I-Dosing: Getting High With Digital Drugs

Andy Chalk

One Flag, One Fleet, One Cat
Nov 12, 2002
I-Dosing: Getting High With Digital Drugs

Parents, teacher and the Oklahoma Bureau of Narcotics are up in arms over "i-dosing," a new craze sweeping the nation in which kids get high by putting on headphones and listening to "digital drugs."

The trouble with a story like this is that it's so unbelievably stupid and overwrought that deep down inside, I can't help but think that maybe there's actually some truth to it. I mean, who would make up something this ridiculous? The concerned folks at Oklahoma's News 9 [http://www.news9.com/Global/category.asp?C=116601&clipId=4938864&autostart=true] certainly seem to be taking it seriously as they talk breathlessly about the "alarming new trend" that has "parents, educators and law enforcement officials" fretting over the latest danger facing today's kids.

"I-dosing," as it's known, involves slapping on headphones and listening to "binaural, or two-tone technology, to alter your brain waves and mental state." The sounds apparently induce effects similar to those caused by marijuana, cocaine, opium and peyote, with different tracks presumably causing different effects since it's no great secret that the effects of marijuana, cocaine, opium and peyote are completely different from one another. Unless you're from Oklahoma, maybe.

"Kids are going to flock to these sites just to see what it is about and it can lead them to other places," said Oklahoma Bureau of Narcotics and Dangerous Drugs [http://www.ok.gov/obndd/] spokesman Mark Woodward. "If you want to reach these kids and save these kids and keep these kids safe, parents have to be aware, and they've got to take action."

Oklahoma's Mustang High School [http://mhs.mustangps.org/] is taking the threat seriously enough that it sent letters home to parents warning them of the dangers of i-dosing and has also "cracked down on the use of cellphones and other technology while on campus." And it's not just teachers who are worried; even some students, like Meghan Edwards, are concerned about the dangers of digital drug fiends run amok. "I heard it was like, some weird like demons and stuff, through an iPod or something, and he was just freaking out," she said.

Like all good drugs, the first one is always free and thus I present to you "Gates of Hades" [http://www.youtube.com/watch?v=en1asB1haQM], a unique auditory experience that falls somewhere between "phaser on overload" and "my snooze button is broken." Enjoy! And remember, if the cops ask, you never heard of me. Got it?

via: Wired [http://www.wired.com/threatlevel/2010/07/digital-drugs/]



Prelate Invigilator
Jul 15, 2009
Does this mean I can stop paying for drugs? I can get high for free? If the Gov can make this work, it will defeat the need for a War on Drugs while also removing the large Health Hazards associated with it.

I would be much more likely to try digital Heroine or Crack than the real thing...


Travelling Mushishi
Apr 22, 2009
Sometimes I'm ashamed to live in Oklahoma... What am I talking about? All the time I'm ashamed to live in Oklahoma.

Seriously though, this is far from the stupidest thing to come out of my home state. Though it is up there... Maybe Apple can cash in on it though and release the iBong, for all your digital drug needs.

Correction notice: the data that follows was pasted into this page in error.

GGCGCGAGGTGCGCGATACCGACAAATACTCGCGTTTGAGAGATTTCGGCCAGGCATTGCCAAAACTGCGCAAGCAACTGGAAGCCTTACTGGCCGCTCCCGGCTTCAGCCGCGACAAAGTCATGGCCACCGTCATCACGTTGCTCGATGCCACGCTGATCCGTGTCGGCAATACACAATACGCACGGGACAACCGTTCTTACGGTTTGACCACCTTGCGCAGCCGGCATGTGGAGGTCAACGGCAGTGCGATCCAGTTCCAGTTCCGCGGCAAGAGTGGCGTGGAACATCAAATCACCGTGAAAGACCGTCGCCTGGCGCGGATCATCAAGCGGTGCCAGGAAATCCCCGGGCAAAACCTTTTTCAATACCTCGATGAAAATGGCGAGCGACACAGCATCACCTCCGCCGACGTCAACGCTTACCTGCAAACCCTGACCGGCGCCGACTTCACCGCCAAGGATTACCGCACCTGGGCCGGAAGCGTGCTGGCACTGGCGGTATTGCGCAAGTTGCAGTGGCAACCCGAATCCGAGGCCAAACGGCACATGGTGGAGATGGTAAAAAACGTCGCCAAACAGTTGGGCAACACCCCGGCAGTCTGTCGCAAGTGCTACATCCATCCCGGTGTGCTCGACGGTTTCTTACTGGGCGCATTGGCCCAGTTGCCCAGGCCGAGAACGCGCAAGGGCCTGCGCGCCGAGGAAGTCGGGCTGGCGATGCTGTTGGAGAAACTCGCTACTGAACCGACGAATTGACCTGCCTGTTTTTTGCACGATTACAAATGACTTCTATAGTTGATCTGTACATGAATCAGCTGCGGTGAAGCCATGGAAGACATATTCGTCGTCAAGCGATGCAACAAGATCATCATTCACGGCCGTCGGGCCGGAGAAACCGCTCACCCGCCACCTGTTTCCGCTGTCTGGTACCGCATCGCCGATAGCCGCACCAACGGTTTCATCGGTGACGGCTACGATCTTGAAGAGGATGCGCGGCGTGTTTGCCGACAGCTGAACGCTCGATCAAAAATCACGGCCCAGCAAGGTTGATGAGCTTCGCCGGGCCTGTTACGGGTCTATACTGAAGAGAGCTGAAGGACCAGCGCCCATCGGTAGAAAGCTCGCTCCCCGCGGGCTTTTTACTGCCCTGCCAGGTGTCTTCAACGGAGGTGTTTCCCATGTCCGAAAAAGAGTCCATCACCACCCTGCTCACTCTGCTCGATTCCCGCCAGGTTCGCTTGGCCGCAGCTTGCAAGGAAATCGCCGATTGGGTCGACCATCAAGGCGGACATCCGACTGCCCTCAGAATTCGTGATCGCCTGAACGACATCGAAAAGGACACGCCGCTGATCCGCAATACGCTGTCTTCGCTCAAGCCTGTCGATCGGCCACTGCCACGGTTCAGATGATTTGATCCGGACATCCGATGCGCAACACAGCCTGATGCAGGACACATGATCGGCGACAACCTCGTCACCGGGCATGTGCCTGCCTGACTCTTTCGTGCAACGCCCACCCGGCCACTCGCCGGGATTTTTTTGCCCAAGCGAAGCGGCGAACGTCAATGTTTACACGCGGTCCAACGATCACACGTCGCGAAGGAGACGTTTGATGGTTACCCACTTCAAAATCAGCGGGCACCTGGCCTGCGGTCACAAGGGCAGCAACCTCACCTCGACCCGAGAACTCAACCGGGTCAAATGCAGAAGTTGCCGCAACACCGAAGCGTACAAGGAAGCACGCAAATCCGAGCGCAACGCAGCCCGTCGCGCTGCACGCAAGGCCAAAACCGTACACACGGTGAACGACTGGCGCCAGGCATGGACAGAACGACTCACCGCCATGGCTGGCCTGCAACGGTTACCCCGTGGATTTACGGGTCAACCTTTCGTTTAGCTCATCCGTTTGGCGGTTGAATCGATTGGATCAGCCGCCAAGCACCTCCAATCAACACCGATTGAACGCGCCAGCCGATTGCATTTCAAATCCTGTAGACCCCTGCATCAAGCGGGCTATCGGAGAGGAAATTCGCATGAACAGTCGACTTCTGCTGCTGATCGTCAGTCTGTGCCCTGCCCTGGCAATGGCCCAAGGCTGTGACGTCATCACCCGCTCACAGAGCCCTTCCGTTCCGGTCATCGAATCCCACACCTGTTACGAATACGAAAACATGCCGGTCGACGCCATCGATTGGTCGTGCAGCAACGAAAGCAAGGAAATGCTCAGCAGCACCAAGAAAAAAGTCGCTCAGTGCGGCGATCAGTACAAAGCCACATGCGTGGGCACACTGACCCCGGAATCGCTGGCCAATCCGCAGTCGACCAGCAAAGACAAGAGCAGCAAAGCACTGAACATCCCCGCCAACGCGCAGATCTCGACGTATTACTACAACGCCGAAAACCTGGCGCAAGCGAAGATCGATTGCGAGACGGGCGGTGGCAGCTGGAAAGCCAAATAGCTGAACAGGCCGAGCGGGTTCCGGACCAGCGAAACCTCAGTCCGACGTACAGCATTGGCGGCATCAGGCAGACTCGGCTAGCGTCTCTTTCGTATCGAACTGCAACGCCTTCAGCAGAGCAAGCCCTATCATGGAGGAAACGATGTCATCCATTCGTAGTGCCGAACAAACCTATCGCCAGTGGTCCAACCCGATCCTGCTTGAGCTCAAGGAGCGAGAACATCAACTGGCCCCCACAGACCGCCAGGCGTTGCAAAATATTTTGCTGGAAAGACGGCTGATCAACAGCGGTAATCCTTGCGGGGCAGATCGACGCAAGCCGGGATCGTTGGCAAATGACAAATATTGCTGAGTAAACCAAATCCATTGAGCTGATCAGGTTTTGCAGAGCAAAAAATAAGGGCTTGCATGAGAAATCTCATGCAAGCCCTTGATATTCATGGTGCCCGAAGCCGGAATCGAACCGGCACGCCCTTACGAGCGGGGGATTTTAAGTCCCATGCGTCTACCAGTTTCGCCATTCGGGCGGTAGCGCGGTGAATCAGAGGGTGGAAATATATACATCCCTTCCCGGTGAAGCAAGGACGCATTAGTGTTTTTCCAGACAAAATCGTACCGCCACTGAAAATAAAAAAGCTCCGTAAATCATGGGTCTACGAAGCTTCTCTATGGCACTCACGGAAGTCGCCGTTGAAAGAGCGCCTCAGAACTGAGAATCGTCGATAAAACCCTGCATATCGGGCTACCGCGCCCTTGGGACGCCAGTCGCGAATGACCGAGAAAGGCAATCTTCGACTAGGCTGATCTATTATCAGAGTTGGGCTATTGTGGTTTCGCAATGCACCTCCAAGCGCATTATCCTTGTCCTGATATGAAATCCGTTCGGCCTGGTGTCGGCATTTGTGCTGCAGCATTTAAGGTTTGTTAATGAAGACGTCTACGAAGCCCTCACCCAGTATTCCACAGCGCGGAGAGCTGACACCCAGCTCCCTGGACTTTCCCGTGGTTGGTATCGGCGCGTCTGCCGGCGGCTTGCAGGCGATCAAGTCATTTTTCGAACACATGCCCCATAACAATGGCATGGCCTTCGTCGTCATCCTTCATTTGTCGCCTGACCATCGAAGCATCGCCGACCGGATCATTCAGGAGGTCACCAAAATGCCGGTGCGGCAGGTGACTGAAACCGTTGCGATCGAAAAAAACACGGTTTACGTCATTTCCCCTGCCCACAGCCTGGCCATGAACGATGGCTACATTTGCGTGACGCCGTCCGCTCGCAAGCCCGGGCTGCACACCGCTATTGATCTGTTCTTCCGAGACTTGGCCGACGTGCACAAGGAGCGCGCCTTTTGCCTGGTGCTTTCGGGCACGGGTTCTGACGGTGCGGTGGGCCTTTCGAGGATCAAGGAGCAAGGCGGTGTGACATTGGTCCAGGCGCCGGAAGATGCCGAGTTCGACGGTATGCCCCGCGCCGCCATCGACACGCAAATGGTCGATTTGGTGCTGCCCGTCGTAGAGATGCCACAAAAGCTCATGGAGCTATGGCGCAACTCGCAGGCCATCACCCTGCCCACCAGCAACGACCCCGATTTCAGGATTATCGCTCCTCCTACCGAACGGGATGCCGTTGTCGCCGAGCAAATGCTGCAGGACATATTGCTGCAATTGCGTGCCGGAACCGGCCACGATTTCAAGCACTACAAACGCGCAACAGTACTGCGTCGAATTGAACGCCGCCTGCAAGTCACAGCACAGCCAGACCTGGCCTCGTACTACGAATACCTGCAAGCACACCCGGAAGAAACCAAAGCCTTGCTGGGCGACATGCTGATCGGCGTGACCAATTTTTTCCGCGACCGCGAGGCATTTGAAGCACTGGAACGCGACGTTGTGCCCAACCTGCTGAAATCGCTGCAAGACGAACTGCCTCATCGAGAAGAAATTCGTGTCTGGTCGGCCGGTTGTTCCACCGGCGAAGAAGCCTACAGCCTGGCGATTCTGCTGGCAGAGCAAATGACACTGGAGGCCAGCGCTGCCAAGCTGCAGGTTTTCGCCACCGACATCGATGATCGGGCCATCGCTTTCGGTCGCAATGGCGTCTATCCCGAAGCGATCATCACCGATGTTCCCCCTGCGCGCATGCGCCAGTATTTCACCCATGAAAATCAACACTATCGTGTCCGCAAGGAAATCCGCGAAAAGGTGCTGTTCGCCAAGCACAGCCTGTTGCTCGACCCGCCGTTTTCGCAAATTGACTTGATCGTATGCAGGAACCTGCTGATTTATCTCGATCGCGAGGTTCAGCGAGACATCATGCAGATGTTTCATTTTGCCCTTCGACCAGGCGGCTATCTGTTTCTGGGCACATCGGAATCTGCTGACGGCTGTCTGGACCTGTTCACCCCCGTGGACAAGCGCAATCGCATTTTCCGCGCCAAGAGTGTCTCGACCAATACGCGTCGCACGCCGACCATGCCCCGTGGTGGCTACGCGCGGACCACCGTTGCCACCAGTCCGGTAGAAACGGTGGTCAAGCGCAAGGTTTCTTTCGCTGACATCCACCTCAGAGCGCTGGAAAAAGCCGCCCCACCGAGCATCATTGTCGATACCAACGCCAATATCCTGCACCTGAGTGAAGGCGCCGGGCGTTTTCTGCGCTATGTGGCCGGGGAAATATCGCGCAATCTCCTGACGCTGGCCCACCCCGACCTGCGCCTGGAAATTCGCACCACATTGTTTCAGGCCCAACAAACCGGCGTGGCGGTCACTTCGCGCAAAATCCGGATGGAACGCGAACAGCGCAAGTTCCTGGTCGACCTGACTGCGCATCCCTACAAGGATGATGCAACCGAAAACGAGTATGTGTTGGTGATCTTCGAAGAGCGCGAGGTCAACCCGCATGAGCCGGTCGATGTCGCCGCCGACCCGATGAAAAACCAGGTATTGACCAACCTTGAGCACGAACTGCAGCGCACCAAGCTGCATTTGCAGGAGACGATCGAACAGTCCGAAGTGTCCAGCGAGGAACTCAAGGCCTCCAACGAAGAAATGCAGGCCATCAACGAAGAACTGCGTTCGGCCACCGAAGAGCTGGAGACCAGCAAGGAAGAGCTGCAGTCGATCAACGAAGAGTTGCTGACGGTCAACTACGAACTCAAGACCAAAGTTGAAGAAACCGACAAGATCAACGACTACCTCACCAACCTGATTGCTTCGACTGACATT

New member
Jun 25, 2008
you know i'm gonna have to throw up a white flag on this.

Maybe the kids feel good afterwards after listening to it. maybe

But i don't think it's a "new drug that will [insert wtf weed/crank/whateverelsedrug slogan here]"

Parents are overreacting, soon their gonna be targeting games like grand theft auto and say that this is a new way of causing euphoric entertainment by letting the character beat to death any random person instead of someone they know in school


New member
Mar 7, 2010
why complain?
seeing as real drugs have real side effects and this is just sound i see no trouble with this
bullshit i call
and the parents probably high themselves


Old Hands
Apr 6, 2009
I find it silly to compare a phaser loop to a hard drug. Perhaps this entire school has been trolled? I know these things have been around for a while but some bored DJ/troll finally got the reaction he's been looking for.

The Zango

Resident stoner and Yognaught
Apr 30, 2009
Sweet! I can carry my drugs in my MP3 player now!

'Dude you want to get stoned?'


'Here put these in your ears'



New member
Jan 2, 2008
Andy Chalk said:
"I heard it was like, some weird like demons and stuff, through an iPod or something, and he was just freaking out," she said.
This sounds like the beginning to a really awesome Shin Megami Tensei game.


The British Paladin
Jul 14, 2009
JaymesFogarty said:
Excuse me for asking, but what? Seriously, what!?
I have no idea...but, some people really have too much time...I just cannot believe the authorities are acting so stupid...

Gildan Bladeborn

New member
Aug 11, 2009
What is this I don't even.

No seriously, what the hell? Oh noes, we have to stop kids from listening to things! Really. This is what you are raising hysteria about. Not concerns that they're going to damage their hearing by playing crappy music so loud you can hear it across a room, which I could get behind, but worrying that annoying sound loops are somehow capable of "getting you high"?

How is this not an article the folks behind The Onion created?!


New member
Sep 30, 2009
I clicked that link and.....ok you have got to be kidding. You are making this up.


New member
Dec 24, 2007
I rather wish that this wasn't such blown-out-of-proportion nonsense. Driving around town, blasting everyone with airwave-based crack could be a fun way to kill an afternoon.
I could become a supervillain! Rob banks by going in there with a digital weed-overdose and make everyone too disinterested to stop me!